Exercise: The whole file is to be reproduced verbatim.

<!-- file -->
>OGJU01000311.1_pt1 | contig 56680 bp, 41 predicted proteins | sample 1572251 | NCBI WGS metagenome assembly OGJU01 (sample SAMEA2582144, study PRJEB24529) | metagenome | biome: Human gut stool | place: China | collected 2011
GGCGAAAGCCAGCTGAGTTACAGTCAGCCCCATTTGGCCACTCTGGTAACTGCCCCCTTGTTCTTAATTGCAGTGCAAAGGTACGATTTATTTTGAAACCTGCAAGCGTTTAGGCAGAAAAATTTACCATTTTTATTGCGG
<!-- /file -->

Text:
>OGJU01000311.1_pt1 | contig 56680 bp, 41 predicted proteins | sample 1572251 | NCBI WGS metagenome assembly OGJU01 (sample SAMEA2582144, study PRJEB24529) | metagenome | biome: Human gut stool | place: China | collected 2011
GGCGAAAGCCAGCTGAGTTACAGTCAGCCCCATTTGGCCACTCTGGTAACTGCCCCCTTGTTCTTAATTGCAGTGCAAAGGTACGATTTATTTTGAAACCTGCAAGCGTTTAGGCAGAAAAATTTACCATTTTTATTGCGG